Play ball!

Or whatever they say at the beginning of a football game.

You read it here first: unionization is coming to minor league football.

That's right, a regional director of the National Labor Relations Board has ruled that NCAA football players, this time the Northwestern team, are university employees, and are consequently entitled to form a union to bargain collectively for wages, hours, and working conditions.

You heard that right: wages, and that could mean big money.

 According to reporting by CNN: 

Figures filed by Northwestern University show that the Big Ten Conference football program had revenue of $30.1 million in 2012-13. It had expenses of $21.7 million, leaving it a profit of $8.4 million.

But that is only a fraction of the money generated by college athletics. Federal reports filed by the 244 major college football programs show combined revenue of $3.6 billion in the 2012-13 school year, and a combined profit of $1.3 billion. Men's basketball at those schools produced another $1.1 billion in revenue, and a profit of $334.9 million.

 How does this translate to the players?

Here's one way to think about it. In the United States major league athletes take home bring home half or more of the total revenues the teams get, more in baseball, basktball, and hockey, a little less in football. What's a fair share for the workers who enable the so-called universities to realize annual profits in the billions?

Or think of it another way: There are seventy NCAA football coaches who make more than a million dollars a year, not counting endorsements (which happen to be illegal for NCAA athletes).

Or one more perspective, also from CNN:  The average annual scholarship shortfall that athletes have to pay themselves to attend school is $3,285.

Yes, these workers, whom the NCAA calls without a hint of embarrassment “student-athletes”, and who are compensated by nothing more than a scholarship that is very unlikely to lead to a degree, wind up subsidizing their employers for the privilege of playing big-time sports.

 This is far from the end of the story. The case will go up to the full NLRB, and then undoubtedly through the federal courts, but this is a major step toward justice for NCAA workers.

2 thoughts on “Play ball!

  1. The sports talk shows here have been almost wall to wall about this.  Of course, they are coming at if from primarily the football side, primarily, and more specifically, SEC football.  Football is huge down here – the high school I teach at went 7-3 this year. 8 boys were offered Div 1 football scholarships,  I wonder if there are that many offered in all of VT.  (Only one, though, is going to a ‘major’ (Purdue, if you can call it that)).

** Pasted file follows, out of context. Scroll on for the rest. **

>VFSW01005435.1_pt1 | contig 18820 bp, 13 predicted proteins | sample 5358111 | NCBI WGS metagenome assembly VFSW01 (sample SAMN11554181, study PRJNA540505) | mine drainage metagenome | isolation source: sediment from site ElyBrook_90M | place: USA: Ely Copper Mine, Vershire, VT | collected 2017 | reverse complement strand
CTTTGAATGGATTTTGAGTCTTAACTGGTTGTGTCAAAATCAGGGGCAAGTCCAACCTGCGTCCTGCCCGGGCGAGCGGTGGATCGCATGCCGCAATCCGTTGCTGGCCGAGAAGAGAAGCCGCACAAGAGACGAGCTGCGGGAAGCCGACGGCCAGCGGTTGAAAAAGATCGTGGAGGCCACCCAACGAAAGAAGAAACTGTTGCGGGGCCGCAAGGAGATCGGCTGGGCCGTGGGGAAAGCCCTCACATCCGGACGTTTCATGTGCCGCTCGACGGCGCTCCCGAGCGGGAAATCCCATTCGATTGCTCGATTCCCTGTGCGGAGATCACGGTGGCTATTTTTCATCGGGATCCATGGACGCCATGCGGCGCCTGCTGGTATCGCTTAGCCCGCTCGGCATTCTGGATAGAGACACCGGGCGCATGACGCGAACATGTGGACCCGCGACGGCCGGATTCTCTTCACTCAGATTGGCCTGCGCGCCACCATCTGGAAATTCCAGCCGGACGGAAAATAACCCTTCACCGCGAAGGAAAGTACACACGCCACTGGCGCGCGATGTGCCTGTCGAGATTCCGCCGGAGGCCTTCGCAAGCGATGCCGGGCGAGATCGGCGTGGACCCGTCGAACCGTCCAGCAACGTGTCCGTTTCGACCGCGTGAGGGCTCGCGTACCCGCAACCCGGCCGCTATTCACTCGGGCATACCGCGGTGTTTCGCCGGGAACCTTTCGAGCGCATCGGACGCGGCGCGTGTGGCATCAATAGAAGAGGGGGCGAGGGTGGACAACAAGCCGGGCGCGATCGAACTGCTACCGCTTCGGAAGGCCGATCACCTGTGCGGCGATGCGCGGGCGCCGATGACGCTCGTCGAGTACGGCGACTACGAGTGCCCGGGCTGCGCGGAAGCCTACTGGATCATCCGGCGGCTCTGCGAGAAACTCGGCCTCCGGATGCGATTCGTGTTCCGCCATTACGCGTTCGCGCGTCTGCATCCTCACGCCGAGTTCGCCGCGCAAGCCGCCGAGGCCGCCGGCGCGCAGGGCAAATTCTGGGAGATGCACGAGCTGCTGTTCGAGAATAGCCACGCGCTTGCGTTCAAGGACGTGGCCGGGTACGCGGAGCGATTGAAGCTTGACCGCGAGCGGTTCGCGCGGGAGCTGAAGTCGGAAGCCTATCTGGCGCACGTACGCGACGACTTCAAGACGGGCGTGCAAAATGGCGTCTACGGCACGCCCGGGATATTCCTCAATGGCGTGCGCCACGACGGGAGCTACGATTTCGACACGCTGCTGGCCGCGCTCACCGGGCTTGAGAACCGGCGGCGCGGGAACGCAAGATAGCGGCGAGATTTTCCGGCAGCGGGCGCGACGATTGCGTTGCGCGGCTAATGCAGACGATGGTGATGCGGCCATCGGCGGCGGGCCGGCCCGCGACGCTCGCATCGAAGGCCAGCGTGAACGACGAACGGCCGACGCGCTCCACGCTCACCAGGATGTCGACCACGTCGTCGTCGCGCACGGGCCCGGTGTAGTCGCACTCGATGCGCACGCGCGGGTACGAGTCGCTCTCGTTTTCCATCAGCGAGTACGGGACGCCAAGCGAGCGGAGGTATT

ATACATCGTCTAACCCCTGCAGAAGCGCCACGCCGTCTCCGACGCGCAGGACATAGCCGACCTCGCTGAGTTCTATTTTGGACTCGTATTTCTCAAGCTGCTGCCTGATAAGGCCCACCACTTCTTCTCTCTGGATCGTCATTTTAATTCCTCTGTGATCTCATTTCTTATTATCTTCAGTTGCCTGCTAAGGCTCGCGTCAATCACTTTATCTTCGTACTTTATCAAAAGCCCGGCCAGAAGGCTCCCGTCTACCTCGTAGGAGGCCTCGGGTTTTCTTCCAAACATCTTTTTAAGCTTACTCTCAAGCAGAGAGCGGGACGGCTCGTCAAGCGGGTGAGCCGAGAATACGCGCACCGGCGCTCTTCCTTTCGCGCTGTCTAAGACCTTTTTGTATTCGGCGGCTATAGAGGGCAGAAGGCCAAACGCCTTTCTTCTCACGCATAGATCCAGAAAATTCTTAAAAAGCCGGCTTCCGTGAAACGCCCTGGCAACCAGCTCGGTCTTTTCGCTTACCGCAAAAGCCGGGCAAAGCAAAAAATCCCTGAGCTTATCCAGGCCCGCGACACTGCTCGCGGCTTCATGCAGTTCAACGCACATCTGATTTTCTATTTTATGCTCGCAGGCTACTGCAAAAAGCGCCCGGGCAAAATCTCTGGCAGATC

Football is a HUGE profit center for SEC schools.  I imagine even Vandy rakes in considerable dough.  The OSU, Penn State and other Big 10s, Pac 10 teams, ND, Florida ST, U of Miami, are cash-printing programs.  

    I wonder, though, how many other Div 1 schools (and then Div 2 and 3) are seriously in the black on a consistent basis?  A Troy State, a Ball State, a Kent State, etc.

    More schools probably make money on basketball – more games, lower overhead (fewer coaches and players), but other than perhaps KY basketball, not near to the extent that ‘powerhouse’ football does.  

    I would imagine that many Div 1 hockey programs run in the black.  

    But, now, name other college athletic programs that are profitable for schools.  Title IX requires colleges to offer athletic scholarships to female athletes, and I can’t imagine that many are run at a profit.  As a for instance, many schools stopped their wrestling programs in the last couple of decades – not only did they cut 10-15 scholarships for wrestling – not a big fan draw- but this allowed them to cut scholarships for female sports as well.  My alma mater, Cornell, all of the sudden has one of the top wrestling programs in the country, because they don’t give athletic scholarships.

    And let’s look at the realities of the various sports for the participants- Div 1 football is essentially a full time job, i can’t imagine that a scholarship golfer spends more than 10-12 hours a week on his/her game.   Football often leads to lifetime physical problems, not so for any other sport.

    So – the same ‘pay’ for all student-ahletes?  Do they share in the licensing fees – does the royalty for Johnny Football’s jerseys go into a pool for everyone?  Is that fair?  I can easily envision a signing day down here where a booster shows up to buy 10,000 or so t-shirts for a top Div 1 prospect if the money is going to end up in  the kids’ pocket.  

    Do you let the team keep the licensing fees for its own players?  Let’s compare Alabama or Auburn’s licensing revenue to UVMs.  Recruits will want to know what the royalty share was and will be.

    We’re begging the larger question – isn’t “college athletics” just a joke?  The kids at my school that are going Div 1 are going to struggle to stay eligible, even with tutors and gut majors.  None of them are good enough to ever play pro ball, either.  They’ll go through college, get a gut degree, if any.  And free tickets to alum dinners, maybe.

    Let’s face it, college athletics – and high school athletics, too – have become  symptoms of how dumbed-down this culture has become.  “One and done” in basketball, “two and done” in football make a mockery of the “student-athlete” meme.  The purpose of the university or college should be first and foremost and always always education.

    Roooooooooooooooll Tide!  

    NCAA football and basketball are the minor leagues of the pro game, too bad they will never ever be divorced from the colleges and universities.  

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